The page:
On the first point, I’ve done the numbers to figure out that it will cost you roughly $3,000 of rentals to redeem a weekend rental worth $350. There are other options such as using the points on ‘economy rentals’ and you can find the full points redemption chart here, however my conclusion is this:
The best redemption opportunity for the Prestige collection is by taking a three-day weekend under a ‘Standard Award’ for 2550 points.
As the earn rate is 1 point per $USD, the current exchange rate means you’ll need to spend roughly $3,000 to earn enough points, and three weekend days within the Prestige Collection would otherwise cost $350-$450 without any discounts.
This is equivalent to an 11.5% discount ($3000 saves you $350) and whilst it isn’t anything to ignore, it doesn’t really shake the room. The downside is that availability is scarce and you may find that your points are unusable for a weekend that would be best suited for you.
In a recent discussion with Hertz, they mentioned that availability is not always right on the website so it’s best to call up and make your reward booking.
Hertz Frequent Flyer Program Partnerships
What if complimentary rentals aren’t your thing? You wouldn’t be alone. Sometimes it makes more sense to actually use car rentals as a way of boosting your earning capability with other points currencies.
The most obvious example is that you can earn three Virgin Velocity points for every $AUD you spend with Hertz. Back to our calculation above, instead of AU$3000 Hertz spend yielding you a $350 weekend rental, if you instead were to credit these points to Velocity (instead of Hertz Gold Plus) AND you used the American Express Platinum Velocity card, earning another two points per dollar, you would end up with 15,000 velocity points for the same rental spend.
Side note: when I called Amex to ask if booking through the Velocity website would in fact be considered ‘Virgin spend’ and yield 3 points per dollar. She said yes, but I haven’t yet confirmed this to be true or false. If this was the case, it would be a total of 6 points per dollar.
What does this roughly buy you? An economy ticket Sydney to Perth ($355 value), a business class ticket Sydney to Melbourne ($720 value), or if you save your points up you’re looking at 57,800 points for a business class ticket to Singapore from Sydney or Melbourne on Singapore Airlines ($3097 value).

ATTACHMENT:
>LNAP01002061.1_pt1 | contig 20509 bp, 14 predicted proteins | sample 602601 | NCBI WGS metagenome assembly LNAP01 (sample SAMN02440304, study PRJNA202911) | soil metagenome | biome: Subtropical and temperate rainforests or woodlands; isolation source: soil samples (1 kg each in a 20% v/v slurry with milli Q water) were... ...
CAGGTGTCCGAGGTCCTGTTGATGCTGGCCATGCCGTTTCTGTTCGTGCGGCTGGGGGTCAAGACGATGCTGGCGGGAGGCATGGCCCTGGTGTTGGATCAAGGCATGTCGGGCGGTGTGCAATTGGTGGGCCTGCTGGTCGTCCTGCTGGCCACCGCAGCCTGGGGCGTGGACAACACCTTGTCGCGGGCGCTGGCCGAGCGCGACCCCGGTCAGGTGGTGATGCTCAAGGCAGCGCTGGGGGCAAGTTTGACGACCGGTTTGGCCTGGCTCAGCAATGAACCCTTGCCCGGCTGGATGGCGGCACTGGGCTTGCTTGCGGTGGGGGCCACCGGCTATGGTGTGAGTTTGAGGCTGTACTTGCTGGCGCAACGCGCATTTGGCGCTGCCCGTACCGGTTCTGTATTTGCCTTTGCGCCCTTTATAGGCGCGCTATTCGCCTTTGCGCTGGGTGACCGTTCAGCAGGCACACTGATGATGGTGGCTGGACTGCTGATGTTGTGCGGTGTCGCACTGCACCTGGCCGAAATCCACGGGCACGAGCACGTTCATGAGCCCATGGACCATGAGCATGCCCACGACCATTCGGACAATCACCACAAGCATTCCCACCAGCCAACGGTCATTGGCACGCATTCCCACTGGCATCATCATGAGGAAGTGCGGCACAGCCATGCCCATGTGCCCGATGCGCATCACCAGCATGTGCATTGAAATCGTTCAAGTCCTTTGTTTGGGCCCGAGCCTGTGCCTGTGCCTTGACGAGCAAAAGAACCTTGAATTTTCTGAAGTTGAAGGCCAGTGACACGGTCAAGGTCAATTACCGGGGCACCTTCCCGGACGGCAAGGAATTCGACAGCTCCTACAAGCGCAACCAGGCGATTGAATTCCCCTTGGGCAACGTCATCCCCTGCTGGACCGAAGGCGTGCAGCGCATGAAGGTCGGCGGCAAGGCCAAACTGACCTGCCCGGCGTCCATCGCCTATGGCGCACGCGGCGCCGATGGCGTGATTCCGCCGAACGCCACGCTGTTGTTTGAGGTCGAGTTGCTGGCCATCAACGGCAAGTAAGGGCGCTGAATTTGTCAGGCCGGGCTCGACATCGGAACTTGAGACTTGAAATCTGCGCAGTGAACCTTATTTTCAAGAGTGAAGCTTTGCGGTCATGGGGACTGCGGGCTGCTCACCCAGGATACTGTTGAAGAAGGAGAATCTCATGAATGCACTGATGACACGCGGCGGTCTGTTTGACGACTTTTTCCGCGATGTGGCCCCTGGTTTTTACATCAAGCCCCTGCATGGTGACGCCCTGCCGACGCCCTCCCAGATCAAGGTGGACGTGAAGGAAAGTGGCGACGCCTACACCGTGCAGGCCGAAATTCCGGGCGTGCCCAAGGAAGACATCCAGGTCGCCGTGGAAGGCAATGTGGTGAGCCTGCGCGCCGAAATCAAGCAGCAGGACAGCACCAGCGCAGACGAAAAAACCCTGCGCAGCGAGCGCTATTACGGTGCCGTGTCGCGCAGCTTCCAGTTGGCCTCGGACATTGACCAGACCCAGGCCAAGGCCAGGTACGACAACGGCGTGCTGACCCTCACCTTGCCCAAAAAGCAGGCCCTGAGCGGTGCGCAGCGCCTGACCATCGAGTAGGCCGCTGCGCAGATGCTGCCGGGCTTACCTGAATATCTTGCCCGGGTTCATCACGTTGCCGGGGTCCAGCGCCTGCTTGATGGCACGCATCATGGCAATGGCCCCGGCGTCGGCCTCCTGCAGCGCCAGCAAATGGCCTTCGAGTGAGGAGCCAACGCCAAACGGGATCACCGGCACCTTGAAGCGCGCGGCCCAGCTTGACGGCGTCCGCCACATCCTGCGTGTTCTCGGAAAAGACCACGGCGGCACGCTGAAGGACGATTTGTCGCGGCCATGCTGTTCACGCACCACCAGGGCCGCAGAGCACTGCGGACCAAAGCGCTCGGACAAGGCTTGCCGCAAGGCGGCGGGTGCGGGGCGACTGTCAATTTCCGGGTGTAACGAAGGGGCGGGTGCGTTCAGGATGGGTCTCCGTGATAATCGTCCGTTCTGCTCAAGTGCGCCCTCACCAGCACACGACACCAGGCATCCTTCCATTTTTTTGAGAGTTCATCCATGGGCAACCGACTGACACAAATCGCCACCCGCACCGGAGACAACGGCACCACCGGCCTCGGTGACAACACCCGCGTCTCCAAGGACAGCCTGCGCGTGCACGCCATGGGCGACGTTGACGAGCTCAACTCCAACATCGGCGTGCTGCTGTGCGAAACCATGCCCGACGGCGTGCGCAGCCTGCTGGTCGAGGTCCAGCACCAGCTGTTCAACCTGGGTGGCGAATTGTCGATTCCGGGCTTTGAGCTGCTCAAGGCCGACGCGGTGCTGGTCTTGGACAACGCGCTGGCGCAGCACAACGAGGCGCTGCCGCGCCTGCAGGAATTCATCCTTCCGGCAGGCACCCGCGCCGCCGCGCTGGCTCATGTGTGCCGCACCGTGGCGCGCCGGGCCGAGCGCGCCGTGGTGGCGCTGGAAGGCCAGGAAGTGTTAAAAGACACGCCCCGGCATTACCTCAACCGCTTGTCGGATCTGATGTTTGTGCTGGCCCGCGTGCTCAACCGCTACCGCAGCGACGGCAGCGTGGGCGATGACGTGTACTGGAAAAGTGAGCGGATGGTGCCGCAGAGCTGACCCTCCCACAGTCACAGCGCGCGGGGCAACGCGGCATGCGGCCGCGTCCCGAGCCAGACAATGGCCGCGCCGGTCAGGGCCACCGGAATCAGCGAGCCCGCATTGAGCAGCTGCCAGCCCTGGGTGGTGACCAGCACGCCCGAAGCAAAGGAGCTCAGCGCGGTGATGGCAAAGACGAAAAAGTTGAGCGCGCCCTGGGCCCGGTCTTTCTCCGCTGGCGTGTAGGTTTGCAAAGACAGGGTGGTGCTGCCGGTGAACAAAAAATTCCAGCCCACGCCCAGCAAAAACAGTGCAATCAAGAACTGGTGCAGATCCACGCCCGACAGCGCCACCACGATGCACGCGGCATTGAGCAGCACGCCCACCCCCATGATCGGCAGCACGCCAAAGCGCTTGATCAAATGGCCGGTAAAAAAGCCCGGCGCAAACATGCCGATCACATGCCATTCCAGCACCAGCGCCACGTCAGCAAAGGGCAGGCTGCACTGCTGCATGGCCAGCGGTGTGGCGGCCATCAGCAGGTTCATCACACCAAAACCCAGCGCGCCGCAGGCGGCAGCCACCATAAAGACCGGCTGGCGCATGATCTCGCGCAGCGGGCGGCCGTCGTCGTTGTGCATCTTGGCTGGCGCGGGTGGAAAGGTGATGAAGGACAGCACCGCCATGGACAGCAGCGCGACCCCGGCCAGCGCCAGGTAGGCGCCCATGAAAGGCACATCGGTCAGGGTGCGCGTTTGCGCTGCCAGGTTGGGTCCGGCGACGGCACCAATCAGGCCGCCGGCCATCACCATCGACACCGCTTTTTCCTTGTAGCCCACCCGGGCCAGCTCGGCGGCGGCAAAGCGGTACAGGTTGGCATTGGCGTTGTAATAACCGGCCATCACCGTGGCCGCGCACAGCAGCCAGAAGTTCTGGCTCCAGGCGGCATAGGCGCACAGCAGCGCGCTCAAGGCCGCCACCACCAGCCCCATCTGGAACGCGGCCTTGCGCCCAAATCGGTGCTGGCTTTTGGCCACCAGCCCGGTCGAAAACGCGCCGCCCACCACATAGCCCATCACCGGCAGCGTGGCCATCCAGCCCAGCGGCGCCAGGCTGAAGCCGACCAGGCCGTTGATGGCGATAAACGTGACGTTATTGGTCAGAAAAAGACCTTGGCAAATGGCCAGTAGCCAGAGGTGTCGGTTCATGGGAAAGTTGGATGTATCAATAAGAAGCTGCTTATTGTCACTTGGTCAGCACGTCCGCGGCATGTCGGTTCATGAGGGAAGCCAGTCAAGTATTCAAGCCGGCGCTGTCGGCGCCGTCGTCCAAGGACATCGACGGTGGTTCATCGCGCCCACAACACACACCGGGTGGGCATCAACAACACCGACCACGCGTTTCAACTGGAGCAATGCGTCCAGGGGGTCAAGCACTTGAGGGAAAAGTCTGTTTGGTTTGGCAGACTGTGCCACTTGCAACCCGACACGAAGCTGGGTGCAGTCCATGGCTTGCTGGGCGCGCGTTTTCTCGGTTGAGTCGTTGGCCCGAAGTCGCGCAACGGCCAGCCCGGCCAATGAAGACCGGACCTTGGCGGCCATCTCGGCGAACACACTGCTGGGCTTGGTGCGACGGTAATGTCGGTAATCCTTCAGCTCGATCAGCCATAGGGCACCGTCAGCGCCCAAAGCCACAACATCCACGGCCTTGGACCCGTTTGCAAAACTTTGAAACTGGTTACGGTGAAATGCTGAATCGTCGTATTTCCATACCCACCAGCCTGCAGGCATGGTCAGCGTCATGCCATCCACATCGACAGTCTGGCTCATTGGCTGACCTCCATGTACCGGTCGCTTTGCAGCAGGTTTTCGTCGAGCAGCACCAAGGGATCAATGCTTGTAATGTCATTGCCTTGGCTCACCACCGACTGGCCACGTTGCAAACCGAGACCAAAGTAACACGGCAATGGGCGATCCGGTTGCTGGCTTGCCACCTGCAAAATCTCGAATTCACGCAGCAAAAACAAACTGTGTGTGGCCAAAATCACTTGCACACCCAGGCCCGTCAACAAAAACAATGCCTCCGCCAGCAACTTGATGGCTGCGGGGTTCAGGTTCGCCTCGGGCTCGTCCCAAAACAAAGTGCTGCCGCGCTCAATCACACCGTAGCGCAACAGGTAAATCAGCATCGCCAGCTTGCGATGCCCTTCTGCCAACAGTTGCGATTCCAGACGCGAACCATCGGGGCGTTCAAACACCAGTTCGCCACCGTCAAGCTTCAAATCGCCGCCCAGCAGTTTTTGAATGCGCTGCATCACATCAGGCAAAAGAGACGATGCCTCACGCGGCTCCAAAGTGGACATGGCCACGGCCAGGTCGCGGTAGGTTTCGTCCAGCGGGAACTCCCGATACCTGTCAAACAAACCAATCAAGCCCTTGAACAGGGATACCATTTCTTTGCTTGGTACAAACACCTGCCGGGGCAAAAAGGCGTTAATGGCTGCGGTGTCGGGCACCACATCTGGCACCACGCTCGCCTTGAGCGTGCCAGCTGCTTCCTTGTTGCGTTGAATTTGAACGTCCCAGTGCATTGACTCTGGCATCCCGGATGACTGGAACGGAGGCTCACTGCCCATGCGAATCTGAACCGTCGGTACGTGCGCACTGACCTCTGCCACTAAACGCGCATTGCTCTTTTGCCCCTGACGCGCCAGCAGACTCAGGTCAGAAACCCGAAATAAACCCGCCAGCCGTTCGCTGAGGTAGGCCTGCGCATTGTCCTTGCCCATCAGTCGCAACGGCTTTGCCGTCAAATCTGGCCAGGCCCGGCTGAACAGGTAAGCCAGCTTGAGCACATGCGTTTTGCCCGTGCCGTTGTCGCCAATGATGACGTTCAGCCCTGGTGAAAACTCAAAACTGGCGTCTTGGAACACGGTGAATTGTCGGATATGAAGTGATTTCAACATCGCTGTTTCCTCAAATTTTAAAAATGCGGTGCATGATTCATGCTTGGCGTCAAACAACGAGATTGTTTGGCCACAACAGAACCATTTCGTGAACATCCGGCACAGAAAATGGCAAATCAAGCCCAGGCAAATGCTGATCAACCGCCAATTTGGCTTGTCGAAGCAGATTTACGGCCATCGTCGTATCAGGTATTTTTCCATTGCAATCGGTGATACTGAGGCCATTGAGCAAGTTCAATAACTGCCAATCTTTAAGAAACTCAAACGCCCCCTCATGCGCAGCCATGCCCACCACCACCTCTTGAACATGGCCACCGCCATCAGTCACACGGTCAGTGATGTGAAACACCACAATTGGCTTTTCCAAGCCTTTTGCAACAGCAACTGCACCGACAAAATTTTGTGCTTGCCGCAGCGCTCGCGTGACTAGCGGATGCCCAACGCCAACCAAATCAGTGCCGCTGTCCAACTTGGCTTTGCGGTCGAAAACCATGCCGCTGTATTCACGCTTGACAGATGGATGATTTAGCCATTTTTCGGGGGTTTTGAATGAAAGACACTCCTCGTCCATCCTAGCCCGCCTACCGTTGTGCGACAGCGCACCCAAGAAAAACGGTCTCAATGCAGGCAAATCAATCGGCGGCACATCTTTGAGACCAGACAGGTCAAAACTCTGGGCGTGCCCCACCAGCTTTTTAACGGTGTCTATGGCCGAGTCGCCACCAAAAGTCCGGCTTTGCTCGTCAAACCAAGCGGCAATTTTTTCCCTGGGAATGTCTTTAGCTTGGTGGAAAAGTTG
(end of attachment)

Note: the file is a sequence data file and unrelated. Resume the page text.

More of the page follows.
How do the other programs compare?
Unfortunately Qantas Frequent Flyer announced in 2010 that Avis and Budget would be their exclusive earning partners, and Air New Zealand followed in 2011.
Emirates, Krisflyer and Asia Miles members all earn 500 points per booking, although Emirates also offer 1000 Skywards Miles on each Prestige Collection rental. From all the airlines, the best by far is Etihad offering 1,400 Guest Miles for Prestige Collection rentals and 825 Guest Miles for standard rentals
The primary difference here is that Hertz points and Velocity points are earned on the rental rate, excluding all fees, taxes, insurances etc. Whereas the other partners are fixed per booking. Therefore you may be better off doing 10 bookings for 14,000 Etihad Guest Miles instead of a single 10-day booking with Virgin Velocity. In particular, Airport bookings have high location surcharges.
Keep in mind that the valuation of these points should be considered in conjunction with the relevant award charts. To fly Sydney – Abu Dhabi on Etihad in economy will be 51,228 points and business class will set you back 96,827 points each way. Car rentals can definitely compliment a points strategy, however it shouldn’t be the centerpiece of your strategy.
The final points opportunity is that your credit card will classify Hertz as ‘Travel’ and some credit cards, particularly Amex, will credit you bonus points when booking with Hertz. This applies to the total spend, not just the base fee.
Other uses for Hertz Gold status
Putting aside the ‘official’ benefits of Hertz Gold Rewards status, what else could be achieved? There are two opportunities that I see for the Point Hacks community: personalised service and status matching.
Do the Hertz staff treat you better when you’re one of their ‘President’s Circle’ members? Based on my limited number of experiences since my upgrade, I’m not so certain. They treat you well, but not like the hotels or airlines.
A benefit when you have any Gold Plus status is their airport fast pickup service. When you get to certain locations like the airports, you should have your name on the board, keys in the car and can just drive away. In a perfect world anyway.
However, if they were to personalise their service and make you feel like you really belong with Hertz, this could be worth the loyalty. This would be similar to how airlines treat you when you’re travelling in First Class. That would be remarkable in the current state of the rental industry.
Hertz has a reasonable selection of cars, depending on your budget and travel requirements.
My overall opinion is that Hertz will continue to have a place in my rental schedule. They price their vehicles reasonably and have never caused me any heartaches. I’m hoping that their rewards program is overhauled with extra benefits for their prestige car fleet. Handing over my endless loyalty will require significant investment in their treatment for premium rental customers.
If the Toyota Camry doesn’t do it for you and you’re looking to get into an Audi or Porsche, click here to head over to RideHacks.